Collier County, Marco Island officials meet for first time in a few years

Lisa Conley; 239-213-5308

The Marco Island City Council and Collier County Commission met Thursday morning. It was the first time the two government entities have been in the same room together since 2014.

The first item of discussion was the ownership and subsequent repair of Goodland Drive, the only road in and out of Goodland. The road floods substantially during the rainy season and has been a public safety concern of Goodland residents for years.

Gavel and book on a table.

In 2002, county commissioners entered into an interlocal agreement to pay Marco Island a total of $15 million in a 15 year period in exchange for taking over Goodland Drive, a half-mile strip and other former county roads maintained by the city, according to previous reporting.

Goodland Drive: County officials have ‘one hand tied behind their back’

In May 2016 the Collier County Commissioners decided to withhold the remaining $2 million from that agreement until the city repairs Goodland Drive.

Yet the city and the county have been at odds over the extent of repairs needed.

City officials think maintaining the road can be accomplished by a resurfacing project, which would cost about $800,000, while Collier County officials and Goodland residents think the proper solution is an elevated roadway, the cost of which would be in the neighborhood of $4.5 million.

Battle of wills: Marco and County still in standoff regarding Goodland Drive repair

At the meeting, Marco Island City Council Chair Larry Honig offered to surrender control of Goodland Drive to the county commissioners, which would allow them to repair and maintain it however they see fit. He also said the city is willing to surrender its claim to the remaining $2 million of the interlocal agreement and it will give the county an additional $1.5 million of impact fees that it’s been withholding.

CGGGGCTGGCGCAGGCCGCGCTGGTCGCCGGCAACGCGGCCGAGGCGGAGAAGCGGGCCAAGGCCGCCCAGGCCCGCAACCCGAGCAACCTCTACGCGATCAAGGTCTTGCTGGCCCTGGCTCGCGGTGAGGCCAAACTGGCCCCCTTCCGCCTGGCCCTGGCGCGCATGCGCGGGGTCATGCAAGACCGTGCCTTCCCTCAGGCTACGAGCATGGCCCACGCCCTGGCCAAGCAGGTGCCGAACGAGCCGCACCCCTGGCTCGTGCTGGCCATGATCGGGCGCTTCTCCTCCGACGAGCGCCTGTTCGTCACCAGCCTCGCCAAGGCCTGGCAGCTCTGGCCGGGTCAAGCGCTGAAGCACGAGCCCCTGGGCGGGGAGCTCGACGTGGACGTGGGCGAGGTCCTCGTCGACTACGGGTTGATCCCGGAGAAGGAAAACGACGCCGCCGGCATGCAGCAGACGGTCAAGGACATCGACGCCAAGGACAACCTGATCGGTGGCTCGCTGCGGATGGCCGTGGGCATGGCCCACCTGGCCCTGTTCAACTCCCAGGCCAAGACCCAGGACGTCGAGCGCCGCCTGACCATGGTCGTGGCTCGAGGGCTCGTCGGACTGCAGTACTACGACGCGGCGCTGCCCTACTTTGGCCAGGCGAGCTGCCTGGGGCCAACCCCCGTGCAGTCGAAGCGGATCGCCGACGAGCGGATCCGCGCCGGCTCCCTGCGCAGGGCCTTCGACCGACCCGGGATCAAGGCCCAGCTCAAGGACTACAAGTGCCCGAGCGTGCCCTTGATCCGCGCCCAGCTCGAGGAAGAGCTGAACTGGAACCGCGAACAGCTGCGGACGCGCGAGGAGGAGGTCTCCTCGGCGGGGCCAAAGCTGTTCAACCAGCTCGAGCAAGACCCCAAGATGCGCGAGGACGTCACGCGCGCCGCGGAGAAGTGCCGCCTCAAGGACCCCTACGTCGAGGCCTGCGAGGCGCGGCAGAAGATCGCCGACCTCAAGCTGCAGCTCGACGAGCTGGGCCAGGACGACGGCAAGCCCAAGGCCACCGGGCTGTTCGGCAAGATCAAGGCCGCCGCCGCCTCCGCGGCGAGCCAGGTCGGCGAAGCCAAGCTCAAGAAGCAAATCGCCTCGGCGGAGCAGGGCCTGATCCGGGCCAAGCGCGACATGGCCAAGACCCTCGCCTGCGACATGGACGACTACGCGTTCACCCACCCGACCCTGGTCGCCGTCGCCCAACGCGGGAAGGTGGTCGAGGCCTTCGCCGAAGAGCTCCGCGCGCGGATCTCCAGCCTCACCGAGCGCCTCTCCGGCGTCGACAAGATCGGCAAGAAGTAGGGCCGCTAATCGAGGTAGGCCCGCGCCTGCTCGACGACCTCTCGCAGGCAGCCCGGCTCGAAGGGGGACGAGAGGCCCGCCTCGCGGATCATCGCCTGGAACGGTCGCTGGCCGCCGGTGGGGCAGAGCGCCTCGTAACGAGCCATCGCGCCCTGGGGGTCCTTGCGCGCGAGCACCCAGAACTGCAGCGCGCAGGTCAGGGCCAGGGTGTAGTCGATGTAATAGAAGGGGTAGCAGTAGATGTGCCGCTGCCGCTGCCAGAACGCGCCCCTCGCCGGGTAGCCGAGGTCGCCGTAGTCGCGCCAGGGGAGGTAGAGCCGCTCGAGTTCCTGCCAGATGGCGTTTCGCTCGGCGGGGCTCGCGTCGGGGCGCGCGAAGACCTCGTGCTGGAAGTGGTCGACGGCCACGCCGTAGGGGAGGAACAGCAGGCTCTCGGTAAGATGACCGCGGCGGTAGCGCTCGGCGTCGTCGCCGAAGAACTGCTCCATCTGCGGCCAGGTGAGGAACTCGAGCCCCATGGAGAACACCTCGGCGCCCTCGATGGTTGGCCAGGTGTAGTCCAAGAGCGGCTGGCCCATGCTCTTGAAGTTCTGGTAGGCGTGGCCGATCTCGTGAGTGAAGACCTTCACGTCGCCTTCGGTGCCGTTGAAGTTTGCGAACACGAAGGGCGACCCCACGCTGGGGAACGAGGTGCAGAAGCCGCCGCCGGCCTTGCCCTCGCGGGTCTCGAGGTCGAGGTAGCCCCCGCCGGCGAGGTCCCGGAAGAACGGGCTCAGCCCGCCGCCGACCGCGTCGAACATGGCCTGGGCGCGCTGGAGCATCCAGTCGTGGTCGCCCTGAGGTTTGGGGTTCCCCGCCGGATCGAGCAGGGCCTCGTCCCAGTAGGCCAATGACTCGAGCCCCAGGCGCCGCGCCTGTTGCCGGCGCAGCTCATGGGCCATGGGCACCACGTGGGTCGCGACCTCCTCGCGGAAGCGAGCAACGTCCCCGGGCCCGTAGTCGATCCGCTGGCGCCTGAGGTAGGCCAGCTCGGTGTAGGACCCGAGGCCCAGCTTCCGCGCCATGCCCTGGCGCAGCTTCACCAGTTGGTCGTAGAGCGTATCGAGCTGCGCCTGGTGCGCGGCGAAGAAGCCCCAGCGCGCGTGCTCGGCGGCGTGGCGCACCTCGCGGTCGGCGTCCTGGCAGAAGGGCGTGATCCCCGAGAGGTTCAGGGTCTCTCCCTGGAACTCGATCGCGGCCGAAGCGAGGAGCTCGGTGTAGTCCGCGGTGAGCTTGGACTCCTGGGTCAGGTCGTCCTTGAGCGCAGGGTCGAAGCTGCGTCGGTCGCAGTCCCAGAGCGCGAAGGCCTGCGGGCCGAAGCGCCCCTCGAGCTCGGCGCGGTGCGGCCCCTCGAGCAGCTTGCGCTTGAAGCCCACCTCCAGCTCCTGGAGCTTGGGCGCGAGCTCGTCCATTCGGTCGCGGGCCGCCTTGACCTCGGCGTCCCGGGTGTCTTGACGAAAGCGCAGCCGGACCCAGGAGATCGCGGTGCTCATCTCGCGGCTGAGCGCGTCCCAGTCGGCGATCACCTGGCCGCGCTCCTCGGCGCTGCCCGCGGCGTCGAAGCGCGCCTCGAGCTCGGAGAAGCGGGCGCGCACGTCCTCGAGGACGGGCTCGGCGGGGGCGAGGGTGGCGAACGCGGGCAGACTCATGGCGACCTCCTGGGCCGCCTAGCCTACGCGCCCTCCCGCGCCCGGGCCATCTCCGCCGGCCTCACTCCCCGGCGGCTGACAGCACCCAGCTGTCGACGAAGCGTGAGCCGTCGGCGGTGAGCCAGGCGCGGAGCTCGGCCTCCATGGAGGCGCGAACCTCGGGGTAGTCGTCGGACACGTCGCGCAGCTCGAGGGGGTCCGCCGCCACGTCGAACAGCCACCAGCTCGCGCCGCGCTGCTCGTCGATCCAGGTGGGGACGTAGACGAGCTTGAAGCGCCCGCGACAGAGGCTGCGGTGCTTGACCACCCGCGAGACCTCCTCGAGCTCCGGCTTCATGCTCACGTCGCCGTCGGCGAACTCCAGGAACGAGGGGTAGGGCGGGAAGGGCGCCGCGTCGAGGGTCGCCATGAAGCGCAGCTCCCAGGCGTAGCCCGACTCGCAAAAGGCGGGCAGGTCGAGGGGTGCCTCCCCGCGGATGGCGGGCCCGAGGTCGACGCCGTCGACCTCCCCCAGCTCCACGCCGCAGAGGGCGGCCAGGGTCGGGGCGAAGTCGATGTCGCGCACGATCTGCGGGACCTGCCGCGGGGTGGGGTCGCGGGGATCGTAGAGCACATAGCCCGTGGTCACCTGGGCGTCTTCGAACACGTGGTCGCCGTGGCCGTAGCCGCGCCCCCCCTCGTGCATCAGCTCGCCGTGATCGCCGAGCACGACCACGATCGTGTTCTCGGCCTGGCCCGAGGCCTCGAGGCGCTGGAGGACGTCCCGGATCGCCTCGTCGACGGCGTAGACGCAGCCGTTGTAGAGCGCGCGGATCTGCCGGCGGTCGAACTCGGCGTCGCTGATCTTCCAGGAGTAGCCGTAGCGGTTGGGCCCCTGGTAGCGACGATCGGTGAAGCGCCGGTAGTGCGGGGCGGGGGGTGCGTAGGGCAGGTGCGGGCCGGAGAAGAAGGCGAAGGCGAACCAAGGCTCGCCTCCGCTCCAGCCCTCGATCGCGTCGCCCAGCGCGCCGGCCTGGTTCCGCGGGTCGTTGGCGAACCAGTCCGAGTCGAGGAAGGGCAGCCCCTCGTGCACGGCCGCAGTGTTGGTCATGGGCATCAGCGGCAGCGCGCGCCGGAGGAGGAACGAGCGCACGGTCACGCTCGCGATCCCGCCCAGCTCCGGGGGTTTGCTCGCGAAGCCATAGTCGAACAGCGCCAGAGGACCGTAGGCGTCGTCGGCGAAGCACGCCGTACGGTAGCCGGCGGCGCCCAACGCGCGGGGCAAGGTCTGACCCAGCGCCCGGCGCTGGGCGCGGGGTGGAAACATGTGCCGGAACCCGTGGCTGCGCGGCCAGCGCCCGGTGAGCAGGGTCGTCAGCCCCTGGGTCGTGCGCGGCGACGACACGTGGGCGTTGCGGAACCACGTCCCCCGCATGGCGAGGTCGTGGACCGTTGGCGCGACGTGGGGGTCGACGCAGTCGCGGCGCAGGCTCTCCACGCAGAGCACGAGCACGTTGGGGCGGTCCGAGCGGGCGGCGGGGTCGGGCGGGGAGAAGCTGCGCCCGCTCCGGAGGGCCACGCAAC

“That’s exactly what we were going to ask of you,” District One Commissioner Donna Fiala said.

The other commissioners agreed and said they’re glad they can finally move forward with an issue that’s plagued the two entities for years.

The councilors and commissioners also discussed the possibility of Marco Island pursuing a Certificate of Public Convenience and Necessity, which would allow the city to operate its own ambulance services. As it stands, Marco firefighters can provide Advanced Life Support under the guidance of Collier County's Emergency Medical Services, but only EMS ambulances can transport patients.

Marco Island’s concern regarding the county’s ambulance services began last year when a nonbinding question on the March 2016 ballot asked voters if they supported a single emergency response district covering all of unincorporated Collier County. The ballot measure passed with almost 64 percent of the votes, but voters in Naples and Marco Island didn't get to vote on the question.

Brent Batten: Marco sets ambulance process in motion

Honig said he fears Marco Island would lose its power of home rule if the concept proposed in the straw ballot proceeds and the unified district transfers assets away from Marco.

"The fear that we have is the consolidation of the fire districts will become an unstoppable juggernaut and we will be the only jurisdiction not participating,” he said prior to the March 2016 vote. “That will not stand. We fear a declining service level.”

However, the county remains uncertain as to when, and if, it will consolidate its EMS and fire services, and even if it does, the quality of service it provides will not be effected, said District Two Commissioner Andy Solis.

“If there would ever be any consolidation of EMS and fire service...nothing would change as far as the level of service, and how the citizenry of Collier County (is) protected through the EMS service would be of the utmost concern,” he said. “I can’t imagine that anything would happen…that would result in a lower level of service. The only reason (to consolidate) would be to make the system better.”

Nevertheless, it’s still a matter of having home rule, Honig said, and although the city is only in the preliminary stages of researching the issue, there may come a time when it applies for a Certificate of Public Convenience and Necessity, which the county then has the power to accept or deny based on Florida state statute.

The two government entities agreed not to wait another 2½ years before meeting again, and Honig suggested, and the commissioners agreed, that they meet on Marco Island sometime in the near future.